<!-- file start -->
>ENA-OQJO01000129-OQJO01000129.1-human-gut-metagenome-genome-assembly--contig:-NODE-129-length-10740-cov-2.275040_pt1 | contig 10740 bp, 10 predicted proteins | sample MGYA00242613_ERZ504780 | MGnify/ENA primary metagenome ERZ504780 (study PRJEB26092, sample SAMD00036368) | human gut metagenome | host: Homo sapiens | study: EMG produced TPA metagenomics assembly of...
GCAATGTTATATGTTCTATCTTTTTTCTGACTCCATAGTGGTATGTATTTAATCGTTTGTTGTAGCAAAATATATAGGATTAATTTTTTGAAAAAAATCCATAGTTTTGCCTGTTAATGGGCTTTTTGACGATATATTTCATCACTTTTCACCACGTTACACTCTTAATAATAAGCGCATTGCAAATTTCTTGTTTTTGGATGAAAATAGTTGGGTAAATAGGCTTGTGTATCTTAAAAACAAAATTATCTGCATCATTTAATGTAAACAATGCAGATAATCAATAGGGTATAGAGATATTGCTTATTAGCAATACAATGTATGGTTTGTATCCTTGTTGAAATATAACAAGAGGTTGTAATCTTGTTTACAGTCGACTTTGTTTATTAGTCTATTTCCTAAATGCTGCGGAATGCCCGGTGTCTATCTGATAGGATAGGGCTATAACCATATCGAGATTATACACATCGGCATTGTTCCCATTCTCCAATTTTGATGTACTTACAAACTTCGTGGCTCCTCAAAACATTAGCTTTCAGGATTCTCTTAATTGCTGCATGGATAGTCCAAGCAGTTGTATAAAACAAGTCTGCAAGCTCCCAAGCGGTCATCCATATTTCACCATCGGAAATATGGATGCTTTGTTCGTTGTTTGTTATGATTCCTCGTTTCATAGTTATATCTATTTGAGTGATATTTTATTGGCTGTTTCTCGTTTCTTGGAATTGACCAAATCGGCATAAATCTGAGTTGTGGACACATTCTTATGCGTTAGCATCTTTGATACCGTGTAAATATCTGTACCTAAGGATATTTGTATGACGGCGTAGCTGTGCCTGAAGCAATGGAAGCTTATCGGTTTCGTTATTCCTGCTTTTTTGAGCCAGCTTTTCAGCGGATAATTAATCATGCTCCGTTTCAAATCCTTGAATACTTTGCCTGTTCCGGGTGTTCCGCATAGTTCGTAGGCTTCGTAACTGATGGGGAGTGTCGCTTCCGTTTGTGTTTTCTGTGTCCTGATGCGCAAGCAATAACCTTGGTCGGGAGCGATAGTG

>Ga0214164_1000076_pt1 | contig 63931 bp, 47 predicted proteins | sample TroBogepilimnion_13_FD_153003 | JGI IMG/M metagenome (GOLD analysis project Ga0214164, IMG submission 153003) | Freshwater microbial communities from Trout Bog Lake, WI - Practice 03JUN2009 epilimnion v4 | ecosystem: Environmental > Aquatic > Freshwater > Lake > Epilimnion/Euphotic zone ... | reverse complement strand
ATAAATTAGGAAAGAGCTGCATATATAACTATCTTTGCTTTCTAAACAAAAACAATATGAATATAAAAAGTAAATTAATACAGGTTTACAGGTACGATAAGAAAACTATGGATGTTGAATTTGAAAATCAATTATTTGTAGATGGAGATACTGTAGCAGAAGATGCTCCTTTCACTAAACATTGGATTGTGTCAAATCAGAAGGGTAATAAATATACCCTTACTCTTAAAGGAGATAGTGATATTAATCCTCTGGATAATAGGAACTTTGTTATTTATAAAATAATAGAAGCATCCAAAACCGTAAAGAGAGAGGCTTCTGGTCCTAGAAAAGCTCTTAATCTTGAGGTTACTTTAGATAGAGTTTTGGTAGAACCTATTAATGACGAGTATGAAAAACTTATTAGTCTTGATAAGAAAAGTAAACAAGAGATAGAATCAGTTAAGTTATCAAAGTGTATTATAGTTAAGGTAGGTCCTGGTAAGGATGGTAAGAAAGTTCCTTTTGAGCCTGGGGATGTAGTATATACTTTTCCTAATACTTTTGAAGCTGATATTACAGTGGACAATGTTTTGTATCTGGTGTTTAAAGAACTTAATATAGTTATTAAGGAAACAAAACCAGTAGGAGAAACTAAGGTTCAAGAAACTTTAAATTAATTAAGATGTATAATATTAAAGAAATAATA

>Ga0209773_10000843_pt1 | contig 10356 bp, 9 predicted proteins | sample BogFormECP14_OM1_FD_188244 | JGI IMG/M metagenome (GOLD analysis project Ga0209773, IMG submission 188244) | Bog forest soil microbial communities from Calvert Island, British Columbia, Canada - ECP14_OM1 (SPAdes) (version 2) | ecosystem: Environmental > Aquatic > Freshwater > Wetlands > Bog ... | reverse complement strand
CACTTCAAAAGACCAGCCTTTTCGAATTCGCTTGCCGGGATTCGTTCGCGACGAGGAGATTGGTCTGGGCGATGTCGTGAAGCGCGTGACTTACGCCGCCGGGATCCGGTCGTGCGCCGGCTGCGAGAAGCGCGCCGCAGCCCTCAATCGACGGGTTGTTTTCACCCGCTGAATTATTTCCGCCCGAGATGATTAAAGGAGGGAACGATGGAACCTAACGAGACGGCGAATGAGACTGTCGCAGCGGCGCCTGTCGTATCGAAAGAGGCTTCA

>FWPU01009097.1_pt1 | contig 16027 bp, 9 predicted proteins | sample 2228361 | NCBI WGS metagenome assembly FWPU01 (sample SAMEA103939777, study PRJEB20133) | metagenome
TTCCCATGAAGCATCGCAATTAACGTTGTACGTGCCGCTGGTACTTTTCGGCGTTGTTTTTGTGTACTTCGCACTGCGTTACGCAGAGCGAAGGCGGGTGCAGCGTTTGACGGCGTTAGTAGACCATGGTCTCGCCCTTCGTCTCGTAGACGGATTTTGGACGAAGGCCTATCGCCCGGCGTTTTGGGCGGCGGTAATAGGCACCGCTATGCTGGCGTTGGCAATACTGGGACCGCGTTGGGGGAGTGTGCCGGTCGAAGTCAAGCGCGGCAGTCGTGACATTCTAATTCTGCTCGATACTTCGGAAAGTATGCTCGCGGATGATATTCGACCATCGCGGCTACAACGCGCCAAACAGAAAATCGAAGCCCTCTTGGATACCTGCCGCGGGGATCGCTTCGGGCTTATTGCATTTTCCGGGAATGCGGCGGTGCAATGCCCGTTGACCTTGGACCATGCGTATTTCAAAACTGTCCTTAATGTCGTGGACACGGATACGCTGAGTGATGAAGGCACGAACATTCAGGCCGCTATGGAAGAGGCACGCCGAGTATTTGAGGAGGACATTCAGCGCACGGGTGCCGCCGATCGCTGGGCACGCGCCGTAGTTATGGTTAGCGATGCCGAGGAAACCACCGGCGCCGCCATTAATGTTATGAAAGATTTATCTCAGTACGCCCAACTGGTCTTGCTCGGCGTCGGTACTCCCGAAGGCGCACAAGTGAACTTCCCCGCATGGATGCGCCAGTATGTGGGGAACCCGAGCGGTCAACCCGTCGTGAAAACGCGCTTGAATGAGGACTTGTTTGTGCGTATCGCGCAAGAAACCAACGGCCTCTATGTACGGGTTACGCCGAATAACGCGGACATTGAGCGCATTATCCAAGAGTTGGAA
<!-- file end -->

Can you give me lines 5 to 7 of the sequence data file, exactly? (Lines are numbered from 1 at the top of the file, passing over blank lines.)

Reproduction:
>Ga0209773_10000843_pt1 | contig 10356 bp, 9 predicted proteins | sample BogFormECP14_OM1_FD_188244 | JGI IMG/M metagenome (GOLD analysis project Ga0209773, IMG submission 188244) | Bog forest soil microbial communities from Calvert Island, British Columbia, Canada - ECP14_OM1 (SPAdes) (version 2) | ecosystem: Environmental > Aquatic > Freshwater > Wetlands > Bog ... | reverse complement strand
CACTTCAAAAGACCAGCCTTTTCGAATTCGCTTGCCGGGATTCGTTCGCGACGAGGAGATTGGTCTGGGCGATGTCGTGAAGCGCGTGACTTACGCCGCCGGGATCCGGTCGTGCGCCGGCTGCGAGAAGCGCGCCGCAGCCCTCAATCGACGGGTTGTTTTCACCCGCTGAATTATTTCCGCCCGAGATGATTAAAGGAGGGAACGATGGAACCTAACGAGACGGCGAATGAGACTGTCGCAGCGGCGCCTGTCGTATCGAAAGAGGCTTCA

>FWPU01009097.1_pt1 | contig 16027 bp, 9 predicted proteins | sample 2228361 | NCBI WGS metagenome assembly FWPU01 (sample SAMEA103939777, study PRJEB20133) | metagenome